A radical overhaul of the qualifications structure in Ireland has been provided for in the Qualifications (Education and Training) Act 1999. Persons with a disability have not been forgotten in that legislation, as one of the objects of the legislation is to facilitate lifelong learning through the promotion of access and opportunities for learners, including learners with a disability (ss.2(1) and 4(1)(e)). Education, training and awarding bodies are required to have regard for this in exercising their functions under the Act (s.4(2)).
Ireland has a long way to go in improving mobility for persons with a disability. Recent legislation however is encouraging. For example, road authorities are now required when constructing and altering public footpaths or pavements to provide ramps, dished kerbs or other sloped areas for the purpose of facilitating the mobility of persons with a disability: Equal Status Act 2000 s.19.
Also that Act empowers the Minister for Public Enterprise to make regulations requiring road or rail passenger vehicles and bus stations to be readily accessible and usable by persons with a disability (ss.17-18). However, this has to be seen against a background of years of neglect in respect of investment in our road infrastructure and public transport system, both of which are currently in a constant state of crisis and gridlock.
On the positive side, all airlines, service providers and other agencies conducting business at Ireland's main airports are now required to do all that is reasonable to accommodate the needs of persons with a disability, by providing special treatment or facilities, if without such special treatment or facilities it would be impossible or unduly difficult for these persons to avail themselves of the service: Aer Rianta bye-law Statutory Instrument No 469 of 1999.
Also, provision has been made by building regulations for improved access to buildings for persons with a disability eg Statutory Instruments No 497of 1997 and 249 of 2000. These regulations will, in time, have a profound effect on the build environment for persons with a disability.
Access to Information
Legislation was introduced in 1997 which has its aim, greater openness and transparency in relation to government and public bodies, consistent with the public interest and the right of privacy: Freedom of Information Act 1997. Under the Act, a right of access to the records of public bodies is conferred.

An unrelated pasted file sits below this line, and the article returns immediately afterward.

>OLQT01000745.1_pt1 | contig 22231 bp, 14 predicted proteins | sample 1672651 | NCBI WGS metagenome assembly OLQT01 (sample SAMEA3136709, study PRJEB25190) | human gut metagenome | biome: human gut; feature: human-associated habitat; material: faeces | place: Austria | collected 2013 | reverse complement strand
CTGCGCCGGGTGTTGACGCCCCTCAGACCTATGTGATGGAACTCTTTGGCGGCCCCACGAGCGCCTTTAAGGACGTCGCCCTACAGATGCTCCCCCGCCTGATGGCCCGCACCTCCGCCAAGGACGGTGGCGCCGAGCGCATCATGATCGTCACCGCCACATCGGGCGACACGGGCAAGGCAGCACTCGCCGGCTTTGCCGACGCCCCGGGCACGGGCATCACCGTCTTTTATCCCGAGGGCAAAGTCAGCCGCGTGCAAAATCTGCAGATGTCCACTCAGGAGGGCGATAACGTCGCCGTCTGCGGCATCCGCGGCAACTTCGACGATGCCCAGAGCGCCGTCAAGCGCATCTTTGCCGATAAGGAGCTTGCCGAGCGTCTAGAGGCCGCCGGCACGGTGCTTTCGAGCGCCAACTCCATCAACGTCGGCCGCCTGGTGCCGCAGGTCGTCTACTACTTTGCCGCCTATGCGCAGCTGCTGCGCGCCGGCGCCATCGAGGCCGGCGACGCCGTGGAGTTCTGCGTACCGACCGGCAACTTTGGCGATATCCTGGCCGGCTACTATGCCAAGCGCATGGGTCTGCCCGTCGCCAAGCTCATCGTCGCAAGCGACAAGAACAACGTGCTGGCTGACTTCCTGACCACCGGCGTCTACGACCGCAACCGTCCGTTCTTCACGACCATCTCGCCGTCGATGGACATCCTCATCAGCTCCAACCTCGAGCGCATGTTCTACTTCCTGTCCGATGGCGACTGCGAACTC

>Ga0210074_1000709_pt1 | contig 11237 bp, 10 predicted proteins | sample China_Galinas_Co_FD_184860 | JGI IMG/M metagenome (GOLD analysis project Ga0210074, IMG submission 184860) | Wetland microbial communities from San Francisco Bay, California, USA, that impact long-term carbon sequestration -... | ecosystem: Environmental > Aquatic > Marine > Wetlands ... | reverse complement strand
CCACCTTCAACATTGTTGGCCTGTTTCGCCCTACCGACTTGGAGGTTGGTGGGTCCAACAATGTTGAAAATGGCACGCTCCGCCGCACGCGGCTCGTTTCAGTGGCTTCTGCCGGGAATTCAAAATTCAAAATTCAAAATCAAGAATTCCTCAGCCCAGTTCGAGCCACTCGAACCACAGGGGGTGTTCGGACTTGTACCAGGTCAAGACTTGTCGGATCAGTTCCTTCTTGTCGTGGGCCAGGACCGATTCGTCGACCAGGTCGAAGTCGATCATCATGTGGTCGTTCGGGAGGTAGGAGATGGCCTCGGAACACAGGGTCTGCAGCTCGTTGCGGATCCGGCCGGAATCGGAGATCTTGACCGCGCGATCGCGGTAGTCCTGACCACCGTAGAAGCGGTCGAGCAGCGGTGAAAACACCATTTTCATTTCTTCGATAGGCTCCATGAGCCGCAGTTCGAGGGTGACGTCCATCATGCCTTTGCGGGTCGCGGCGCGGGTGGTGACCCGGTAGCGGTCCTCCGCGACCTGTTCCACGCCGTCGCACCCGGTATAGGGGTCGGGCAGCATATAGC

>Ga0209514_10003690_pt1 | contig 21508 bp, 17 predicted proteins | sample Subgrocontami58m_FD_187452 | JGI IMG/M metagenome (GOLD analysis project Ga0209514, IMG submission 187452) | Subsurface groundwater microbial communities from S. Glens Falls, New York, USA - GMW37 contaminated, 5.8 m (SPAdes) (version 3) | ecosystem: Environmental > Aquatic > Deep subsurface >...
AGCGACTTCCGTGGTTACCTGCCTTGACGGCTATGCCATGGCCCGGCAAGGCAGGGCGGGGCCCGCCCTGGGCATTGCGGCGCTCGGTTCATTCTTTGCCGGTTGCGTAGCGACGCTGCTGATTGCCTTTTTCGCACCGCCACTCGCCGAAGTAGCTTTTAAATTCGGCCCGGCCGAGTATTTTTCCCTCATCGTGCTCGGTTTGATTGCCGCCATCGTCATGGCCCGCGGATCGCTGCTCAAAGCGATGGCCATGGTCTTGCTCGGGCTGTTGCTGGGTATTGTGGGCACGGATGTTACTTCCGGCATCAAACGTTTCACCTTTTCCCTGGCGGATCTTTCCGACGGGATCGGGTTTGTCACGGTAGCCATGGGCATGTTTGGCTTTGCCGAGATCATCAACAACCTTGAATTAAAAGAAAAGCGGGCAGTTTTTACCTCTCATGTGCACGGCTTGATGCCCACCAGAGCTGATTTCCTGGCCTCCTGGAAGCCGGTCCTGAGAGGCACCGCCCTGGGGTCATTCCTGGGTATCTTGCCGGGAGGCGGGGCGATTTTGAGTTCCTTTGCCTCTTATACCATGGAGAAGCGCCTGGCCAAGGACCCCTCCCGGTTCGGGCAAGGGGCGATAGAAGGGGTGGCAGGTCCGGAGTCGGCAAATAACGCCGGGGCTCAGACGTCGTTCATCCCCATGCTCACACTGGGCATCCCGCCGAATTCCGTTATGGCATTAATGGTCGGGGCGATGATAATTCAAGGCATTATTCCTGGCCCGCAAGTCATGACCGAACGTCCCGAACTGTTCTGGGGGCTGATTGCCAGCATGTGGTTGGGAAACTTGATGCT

A person with a disability might not be in a position, because of their disability to exercise that right. Consequently, public bodies have a duty to give reasonable assistance to a person with a disability who is seeking a record of a public body, so as to facilitate the exercise by that person of his or her rights under the Act (s.6(2)).
Integration into mainstream services
In 1998 organisation changes were initiated with the purpose of integrating the services for persons with disabilities with the mainstream services for other persons, and to give organisational teeth to the new legislation prohibiting discrimination. Discrimination is now prohibited on the grounds of: sex, sexual orientation, marital status, race, religion, age, family status, member of the Traveller community, victimisation and disability.
In 1998, a new body was established, called the Equality Authority, with the following general functions:
Its functions were expanded in 2000 to cover equal status matters eg in relation to prohibited conduct (discrimination, harassment): Equal Status Act 2000. The legislation provides for an independent Director of Equality Investigations. Following a decision of the Director, the Authority may apply to the court for an injunction to prevent further occurrences of prohibited conduct. For more information on the Equality Authority, see www.equality.ie
to work towards the elimination of discrimination in employment;
to promote equality of opportunity;
to provide information to the public on equality;
to keep equality legislation under review: Employment Equality Act 1998.